In Turkmenistan, Modi’s next destination, the head of India’s government was likewise warmly welcomed by President Gurbanguly Berdimuhamedov. From Ashgabat’s perspective, New Delhi is a key participant of the proposed Turkmenistan-Afghanistan-Pakistan-India (TAPI) pipeline, which is expected to transport 33 billion cubic meters of Turkmenistani natural gas by 2018. However, the security situation in Afghanistan—whose northern Faryab province, on the border with post-Soviet Central Asia, recently became the theater of violent clashes between government forces and the Taliban—remains a major hurdle to TAPI’s implementation (Chrono-tm.org, July 18; Thd.gov.tm, July 11).
At a time when Ashgabat seeks to modernize its armed forces to better cope with growing threats to domestic stability and security, the two countries have discussed an eventual military partnership. Thus, despite its permanent neutral status, Turkmenistan looks poised to intensify military cooperation with such outside players as India and the United States (see EDM, March 13). In March 2015, the head of US Central Command, General Austin Lloyd, said that Turkmenistan’s authorities had asked for military assistance.
India’s defense ties are also developing with Kyrgyzstan and Tajikistan, both members of the Russia-dominated Collective Security Treaty Organization (CSTO) and home to Russian military deployments (Odnako.org, July 16; Sputnik.kg, July 13; Lenta.ru, March 30). The Indian government has a long-standing interest in the Ayni aerodrome, some 15 kilometers west of Tajikistan’s capital, Dushanbe. In 2002, one year after the US and its allies launched an international operation against the Taliban, the Tajikistani and Indian administrations signed an agreement aimed at renovating the facility. It was further planned that the Indian defense ministry would use it for the stationing of its Mi-17 helicopters. While the renovation was completed in 2007, having cost New Delhi more than $70 million, Dushanbe has not yet authorized the lease of Ayni, most probably due to Moscow’s opposition. Now that India is preparing to join the Shanghai Cooperation Organization (SCO) next year and enjoys Russia’s full backing in this matter, the Kremlin’s stance on Ayni could well change in New Delhi’s favor. Yet, a bigger problem is China, which has, in turn, been pushing for Pakistan’s accession to the SCO at the same time as India’s (Radio Ozodi, July 27; Ng.ru, July 14; Kyrtag.kg, July 13).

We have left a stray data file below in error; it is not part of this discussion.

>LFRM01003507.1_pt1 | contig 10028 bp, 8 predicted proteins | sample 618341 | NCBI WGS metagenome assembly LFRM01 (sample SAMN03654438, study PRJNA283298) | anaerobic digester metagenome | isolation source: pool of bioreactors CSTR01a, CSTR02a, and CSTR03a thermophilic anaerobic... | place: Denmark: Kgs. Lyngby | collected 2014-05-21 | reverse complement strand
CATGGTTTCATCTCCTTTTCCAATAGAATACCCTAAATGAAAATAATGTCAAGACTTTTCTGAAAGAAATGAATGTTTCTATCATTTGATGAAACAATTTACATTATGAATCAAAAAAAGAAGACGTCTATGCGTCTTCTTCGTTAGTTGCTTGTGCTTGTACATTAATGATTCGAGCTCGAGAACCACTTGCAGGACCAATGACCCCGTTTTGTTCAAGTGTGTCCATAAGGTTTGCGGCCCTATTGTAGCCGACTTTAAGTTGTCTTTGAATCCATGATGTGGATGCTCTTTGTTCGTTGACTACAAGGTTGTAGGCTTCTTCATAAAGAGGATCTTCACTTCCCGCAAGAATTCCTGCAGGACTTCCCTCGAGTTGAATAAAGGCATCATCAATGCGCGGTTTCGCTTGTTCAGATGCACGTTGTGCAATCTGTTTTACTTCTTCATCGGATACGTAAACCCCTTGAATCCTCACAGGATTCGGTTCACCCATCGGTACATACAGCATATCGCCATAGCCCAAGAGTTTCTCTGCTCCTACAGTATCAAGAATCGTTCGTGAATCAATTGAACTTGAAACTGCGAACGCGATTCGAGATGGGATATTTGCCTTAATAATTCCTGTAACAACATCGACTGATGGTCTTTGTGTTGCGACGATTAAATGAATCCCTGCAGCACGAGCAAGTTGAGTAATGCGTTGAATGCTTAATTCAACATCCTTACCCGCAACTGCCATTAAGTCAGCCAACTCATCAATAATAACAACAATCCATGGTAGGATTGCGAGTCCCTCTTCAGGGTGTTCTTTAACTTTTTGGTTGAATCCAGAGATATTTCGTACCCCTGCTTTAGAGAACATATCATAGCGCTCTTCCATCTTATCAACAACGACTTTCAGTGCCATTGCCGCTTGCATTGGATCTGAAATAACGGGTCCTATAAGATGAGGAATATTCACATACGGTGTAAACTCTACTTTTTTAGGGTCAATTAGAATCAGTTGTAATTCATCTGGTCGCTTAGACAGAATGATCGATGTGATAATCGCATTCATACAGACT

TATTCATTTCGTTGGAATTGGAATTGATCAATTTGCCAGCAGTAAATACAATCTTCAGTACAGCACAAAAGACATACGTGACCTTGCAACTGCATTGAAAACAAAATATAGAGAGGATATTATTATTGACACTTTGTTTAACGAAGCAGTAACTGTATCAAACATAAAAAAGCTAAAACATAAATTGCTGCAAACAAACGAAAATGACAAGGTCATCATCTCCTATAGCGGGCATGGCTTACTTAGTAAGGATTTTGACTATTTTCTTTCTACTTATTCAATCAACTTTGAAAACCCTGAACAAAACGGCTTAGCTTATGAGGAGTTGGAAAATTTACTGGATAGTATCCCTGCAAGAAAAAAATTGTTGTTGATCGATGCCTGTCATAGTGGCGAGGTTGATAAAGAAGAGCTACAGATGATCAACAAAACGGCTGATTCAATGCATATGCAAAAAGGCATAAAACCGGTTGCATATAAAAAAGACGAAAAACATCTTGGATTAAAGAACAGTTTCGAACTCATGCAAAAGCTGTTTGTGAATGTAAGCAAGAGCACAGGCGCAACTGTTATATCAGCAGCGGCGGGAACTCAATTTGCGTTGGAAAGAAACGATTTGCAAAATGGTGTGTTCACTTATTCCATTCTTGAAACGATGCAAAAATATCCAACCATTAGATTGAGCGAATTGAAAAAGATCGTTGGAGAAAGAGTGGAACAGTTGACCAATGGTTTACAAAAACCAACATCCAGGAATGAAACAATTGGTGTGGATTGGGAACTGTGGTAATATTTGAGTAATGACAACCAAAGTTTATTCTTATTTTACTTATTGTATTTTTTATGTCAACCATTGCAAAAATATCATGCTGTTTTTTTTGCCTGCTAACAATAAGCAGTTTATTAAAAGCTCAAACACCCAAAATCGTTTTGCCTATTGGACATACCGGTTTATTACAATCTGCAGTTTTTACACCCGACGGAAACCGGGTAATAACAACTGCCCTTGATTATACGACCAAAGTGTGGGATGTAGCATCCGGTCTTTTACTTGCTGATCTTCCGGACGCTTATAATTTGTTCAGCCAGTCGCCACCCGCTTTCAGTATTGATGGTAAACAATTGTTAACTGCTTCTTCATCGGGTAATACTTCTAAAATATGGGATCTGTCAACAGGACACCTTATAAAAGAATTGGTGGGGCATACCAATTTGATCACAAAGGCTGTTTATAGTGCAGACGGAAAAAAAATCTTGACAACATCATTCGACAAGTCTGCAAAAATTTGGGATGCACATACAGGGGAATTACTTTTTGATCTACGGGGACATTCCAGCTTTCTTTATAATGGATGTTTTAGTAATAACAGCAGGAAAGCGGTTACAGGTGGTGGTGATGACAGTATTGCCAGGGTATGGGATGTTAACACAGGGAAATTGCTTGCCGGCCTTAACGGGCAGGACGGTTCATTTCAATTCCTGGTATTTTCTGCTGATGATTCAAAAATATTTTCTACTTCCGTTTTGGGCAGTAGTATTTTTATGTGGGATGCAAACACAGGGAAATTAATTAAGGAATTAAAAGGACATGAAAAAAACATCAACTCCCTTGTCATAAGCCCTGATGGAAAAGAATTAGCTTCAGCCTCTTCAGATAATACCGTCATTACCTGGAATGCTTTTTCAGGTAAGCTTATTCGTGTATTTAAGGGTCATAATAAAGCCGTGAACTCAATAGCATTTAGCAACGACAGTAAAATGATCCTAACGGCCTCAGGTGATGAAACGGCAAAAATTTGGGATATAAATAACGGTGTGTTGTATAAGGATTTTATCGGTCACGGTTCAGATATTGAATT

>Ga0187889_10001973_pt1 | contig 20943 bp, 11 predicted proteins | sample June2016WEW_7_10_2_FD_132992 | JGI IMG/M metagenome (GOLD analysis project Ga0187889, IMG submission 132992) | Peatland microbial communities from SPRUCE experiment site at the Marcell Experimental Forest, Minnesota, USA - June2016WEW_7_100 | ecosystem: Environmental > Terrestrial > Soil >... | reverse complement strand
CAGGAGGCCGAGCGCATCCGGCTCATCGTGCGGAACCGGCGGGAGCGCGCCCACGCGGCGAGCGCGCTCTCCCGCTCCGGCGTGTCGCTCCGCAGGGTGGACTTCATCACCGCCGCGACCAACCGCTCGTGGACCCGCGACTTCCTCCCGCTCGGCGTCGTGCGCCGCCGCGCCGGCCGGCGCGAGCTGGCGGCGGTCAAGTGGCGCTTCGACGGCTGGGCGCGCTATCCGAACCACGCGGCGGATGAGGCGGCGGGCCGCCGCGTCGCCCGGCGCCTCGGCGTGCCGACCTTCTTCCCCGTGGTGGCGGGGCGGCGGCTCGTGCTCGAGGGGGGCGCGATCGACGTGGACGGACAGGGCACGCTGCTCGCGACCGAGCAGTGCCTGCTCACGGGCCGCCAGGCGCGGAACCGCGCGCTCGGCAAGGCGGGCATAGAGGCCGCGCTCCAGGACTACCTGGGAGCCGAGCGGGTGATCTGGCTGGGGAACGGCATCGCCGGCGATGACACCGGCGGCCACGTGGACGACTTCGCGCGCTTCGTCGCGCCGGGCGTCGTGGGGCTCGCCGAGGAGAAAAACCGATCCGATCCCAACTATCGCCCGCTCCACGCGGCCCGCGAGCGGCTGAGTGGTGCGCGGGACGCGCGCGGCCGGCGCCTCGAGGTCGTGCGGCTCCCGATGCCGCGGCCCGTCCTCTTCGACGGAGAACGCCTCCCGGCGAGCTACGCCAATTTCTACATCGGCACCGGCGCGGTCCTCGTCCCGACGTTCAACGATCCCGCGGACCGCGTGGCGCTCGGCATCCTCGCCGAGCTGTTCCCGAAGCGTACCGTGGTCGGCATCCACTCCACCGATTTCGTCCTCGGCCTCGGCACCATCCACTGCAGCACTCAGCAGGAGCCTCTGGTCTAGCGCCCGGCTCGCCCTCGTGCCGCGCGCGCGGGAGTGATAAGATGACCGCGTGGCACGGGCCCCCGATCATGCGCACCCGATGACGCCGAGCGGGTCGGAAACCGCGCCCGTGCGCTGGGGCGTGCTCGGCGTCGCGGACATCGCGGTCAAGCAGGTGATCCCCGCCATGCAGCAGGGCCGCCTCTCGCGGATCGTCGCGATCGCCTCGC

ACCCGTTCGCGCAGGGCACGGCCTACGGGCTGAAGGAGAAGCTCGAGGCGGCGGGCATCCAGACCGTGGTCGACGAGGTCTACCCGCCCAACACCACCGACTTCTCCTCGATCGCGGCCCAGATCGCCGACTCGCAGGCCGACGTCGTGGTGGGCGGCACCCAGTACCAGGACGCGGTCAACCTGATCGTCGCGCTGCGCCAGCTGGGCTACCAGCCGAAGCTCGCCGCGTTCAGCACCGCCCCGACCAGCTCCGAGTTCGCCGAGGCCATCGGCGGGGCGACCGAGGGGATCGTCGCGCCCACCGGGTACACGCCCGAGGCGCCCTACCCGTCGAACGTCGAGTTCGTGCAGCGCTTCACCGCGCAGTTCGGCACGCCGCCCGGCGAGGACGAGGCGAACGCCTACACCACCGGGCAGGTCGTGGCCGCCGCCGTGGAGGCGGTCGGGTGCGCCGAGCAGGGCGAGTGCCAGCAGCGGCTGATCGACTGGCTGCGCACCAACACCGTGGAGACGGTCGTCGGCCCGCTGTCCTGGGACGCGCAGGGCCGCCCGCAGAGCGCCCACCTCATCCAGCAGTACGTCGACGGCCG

During much of the 1990s, India was largely absent from Central Asia’s political landscape and, despite its rising demand for imported energy, has failed since then to carve out a niche of its own in the local market—unlike Russia, China, the United States and key European countries. But with Narendra Modi as the new prime minister, it seems that India’s strategy is rapidly shifting toward a diplomatic reengagement with Central Asia in political, economic and, especially, security terms. The world’s most populous democracy is well-perceived throughout the region, for instance as a source of cheap know-how in information technologies and medicine. Yet, India will be hard-pressed to promote its own interests independently from its Russian and Chinese neighbors. Membership in the SCO and deeper bilateral contacts still represent a historic opportunity for India to leave its footprint in the heart of Eurasia.